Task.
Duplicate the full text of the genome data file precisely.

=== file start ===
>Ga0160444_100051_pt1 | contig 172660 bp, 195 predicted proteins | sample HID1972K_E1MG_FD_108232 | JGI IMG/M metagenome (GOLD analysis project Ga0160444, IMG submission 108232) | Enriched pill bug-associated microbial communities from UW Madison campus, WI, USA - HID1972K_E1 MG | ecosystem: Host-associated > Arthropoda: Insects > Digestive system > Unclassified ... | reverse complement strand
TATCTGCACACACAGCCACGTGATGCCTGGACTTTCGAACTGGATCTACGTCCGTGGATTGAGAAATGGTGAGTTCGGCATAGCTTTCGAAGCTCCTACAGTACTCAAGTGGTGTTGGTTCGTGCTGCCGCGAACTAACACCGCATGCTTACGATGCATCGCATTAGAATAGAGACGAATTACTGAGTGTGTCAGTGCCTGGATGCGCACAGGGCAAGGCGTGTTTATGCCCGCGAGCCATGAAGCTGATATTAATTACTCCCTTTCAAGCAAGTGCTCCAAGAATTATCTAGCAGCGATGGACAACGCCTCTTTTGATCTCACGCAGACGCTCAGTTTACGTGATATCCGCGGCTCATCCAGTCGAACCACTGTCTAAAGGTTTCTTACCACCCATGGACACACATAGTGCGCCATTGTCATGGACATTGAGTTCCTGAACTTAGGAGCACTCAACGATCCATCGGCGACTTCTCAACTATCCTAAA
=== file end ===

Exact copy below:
>Ga0160444_100051_pt1 | contig 172660 bp, 195 predicted proteins | sample HID1972K_E1MG_FD_108232 | JGI IMG/M metagenome (GOLD analysis project Ga0160444, IMG submission 108232) | Enriched pill bug-associated microbial communities from UW Madison campus, WI, USA - HID1972K_E1 MG | ecosystem: Host-associated > Arthropoda: Insects > Digestive system > Unclassified ... | reverse complement strand
TATCTGCACACACAGCCACGTGATGCCTGGACTTTCGAACTGGATCTACGTCCGTGGATTGAGAAATGGTGAGTTCGGCATAGCTTTCGAAGCTCCTACAGTACTCAAGTGGTGTTGGTTCGTGCTGCCGCGAACTAACACCGCATGCTTACGATGCATCGCATTAGAATAGAGACGAATTACTGAGTGTGTCAGTGCCTGGATGCGCACAGGGCAAGGCGTGTTTATGCCCGCGAGCCATGAAGCTGATATTAATTACTCCCTTTCAAGCAAGTGCTCCAAGAATTATCTAGCAGCGATGGACAACGCCTCTTTTGATCTCACGCAGACGCTCAGTTTACGTGATATCCGCGGCTCATCCAGTCGAACCACTGTCTAAAGGTTTCTTACCACCCATGGACACACATAGTGCGCCATTGTCATGGACATTGAGTTCCTGAACTTAGGAGCACTCAACGATCCATCGGCGACTTCTCAACTATCCTAAA